There are slightly different rules in Iceland than on the old continent. So I would like to share with you the experience I gained after my two trips to Iceland.
As far as the speed of travel on Iceland is concerned, the maximum permitted speed is 90 km / h, namely on paved roads outside the city. This is true for almost the entire length of Ring Road, or number one, which is a ring road around the coast of Iceland. This circuit starts right on the outskirts of Reykjavík and ends again at the same place. At the same time, it is the only road with a one-digit sign. It may seem that 90 km / h is not much, but when you take into account the fact that Iceland does not have even one kilometer of highway, as we know it in Europe, it is not so small. You’ll really give me the 90’s on the speedometer, and despite the fantastic views of the countryside, you’ll have work to keep from getting gravel at the curb or lacing on both lanes. Even the best routes are only one-lane. The only exception on the whole island is the six-lane road between Keflavík Airport and the capital, where a speed of 90 km / h applies.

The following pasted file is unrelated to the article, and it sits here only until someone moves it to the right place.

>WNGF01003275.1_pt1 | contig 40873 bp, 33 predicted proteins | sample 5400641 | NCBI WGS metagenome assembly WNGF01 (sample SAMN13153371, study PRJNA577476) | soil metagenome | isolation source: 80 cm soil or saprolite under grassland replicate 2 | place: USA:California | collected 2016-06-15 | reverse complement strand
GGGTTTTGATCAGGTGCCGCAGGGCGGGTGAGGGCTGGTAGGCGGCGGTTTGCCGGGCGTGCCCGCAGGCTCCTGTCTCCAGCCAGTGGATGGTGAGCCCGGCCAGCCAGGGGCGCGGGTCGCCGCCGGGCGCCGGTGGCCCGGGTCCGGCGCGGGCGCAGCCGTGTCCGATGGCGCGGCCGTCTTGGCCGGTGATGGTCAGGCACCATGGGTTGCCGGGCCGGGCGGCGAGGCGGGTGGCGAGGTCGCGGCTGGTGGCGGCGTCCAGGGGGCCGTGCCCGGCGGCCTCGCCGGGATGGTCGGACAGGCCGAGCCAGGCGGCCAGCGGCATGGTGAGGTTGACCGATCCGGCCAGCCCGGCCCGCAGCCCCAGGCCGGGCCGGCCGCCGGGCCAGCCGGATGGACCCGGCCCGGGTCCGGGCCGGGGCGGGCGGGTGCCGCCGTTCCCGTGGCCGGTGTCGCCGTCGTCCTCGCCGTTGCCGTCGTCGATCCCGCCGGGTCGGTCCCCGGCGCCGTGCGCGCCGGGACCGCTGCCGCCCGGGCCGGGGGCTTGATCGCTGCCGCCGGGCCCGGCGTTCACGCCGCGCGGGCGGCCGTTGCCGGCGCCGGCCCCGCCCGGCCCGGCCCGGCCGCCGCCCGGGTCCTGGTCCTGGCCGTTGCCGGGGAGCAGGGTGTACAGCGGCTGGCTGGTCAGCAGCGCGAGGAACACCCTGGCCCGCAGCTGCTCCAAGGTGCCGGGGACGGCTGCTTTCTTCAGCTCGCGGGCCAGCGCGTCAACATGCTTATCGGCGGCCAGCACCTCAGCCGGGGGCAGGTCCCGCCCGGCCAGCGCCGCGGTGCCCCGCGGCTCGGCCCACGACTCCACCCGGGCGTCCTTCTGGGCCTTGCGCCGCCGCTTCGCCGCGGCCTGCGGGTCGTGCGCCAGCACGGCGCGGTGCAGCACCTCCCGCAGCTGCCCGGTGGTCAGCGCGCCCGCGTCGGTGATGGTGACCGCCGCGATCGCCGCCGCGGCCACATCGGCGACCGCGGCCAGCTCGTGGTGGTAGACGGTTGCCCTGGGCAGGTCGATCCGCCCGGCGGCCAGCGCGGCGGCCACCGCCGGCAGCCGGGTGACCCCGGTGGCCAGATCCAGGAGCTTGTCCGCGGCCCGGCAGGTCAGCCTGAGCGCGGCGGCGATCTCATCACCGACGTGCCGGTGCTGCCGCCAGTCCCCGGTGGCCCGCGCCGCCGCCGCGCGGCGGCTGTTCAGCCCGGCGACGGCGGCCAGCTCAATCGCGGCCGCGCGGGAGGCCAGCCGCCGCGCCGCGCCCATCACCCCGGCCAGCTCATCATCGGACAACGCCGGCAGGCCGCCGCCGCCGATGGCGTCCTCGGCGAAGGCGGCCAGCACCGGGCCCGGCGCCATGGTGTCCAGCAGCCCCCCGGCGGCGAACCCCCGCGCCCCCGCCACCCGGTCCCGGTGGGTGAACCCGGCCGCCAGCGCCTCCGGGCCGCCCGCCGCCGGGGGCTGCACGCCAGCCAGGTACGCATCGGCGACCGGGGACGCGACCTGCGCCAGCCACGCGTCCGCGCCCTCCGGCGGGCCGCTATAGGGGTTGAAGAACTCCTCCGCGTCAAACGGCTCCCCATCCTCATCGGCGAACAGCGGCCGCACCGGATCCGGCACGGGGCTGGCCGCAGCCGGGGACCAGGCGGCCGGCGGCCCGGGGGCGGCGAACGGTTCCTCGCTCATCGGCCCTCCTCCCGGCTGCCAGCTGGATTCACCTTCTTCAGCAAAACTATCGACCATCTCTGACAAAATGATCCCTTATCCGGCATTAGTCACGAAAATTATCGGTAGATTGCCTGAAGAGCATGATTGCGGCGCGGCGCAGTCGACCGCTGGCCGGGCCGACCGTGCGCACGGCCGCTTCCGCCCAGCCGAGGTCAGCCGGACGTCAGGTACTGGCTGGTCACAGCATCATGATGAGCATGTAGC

A maximum speed of 80 km/h is allowed on dusty, gravel roads, i.e. gravel roads, and even if this is the maximum speed on these roads, without a proper off-road automobile and good weather, you will seldom reach this number.
These roads, which are still the primary routes going from number one, are marked with double numerals. Three-digit highways are normally only passable by a higher, stronger vehicle, and they usually pay for side roads leading to mountains or more difficult terrain. Farms or corrals containing horses are frequently found at the end of such a trek.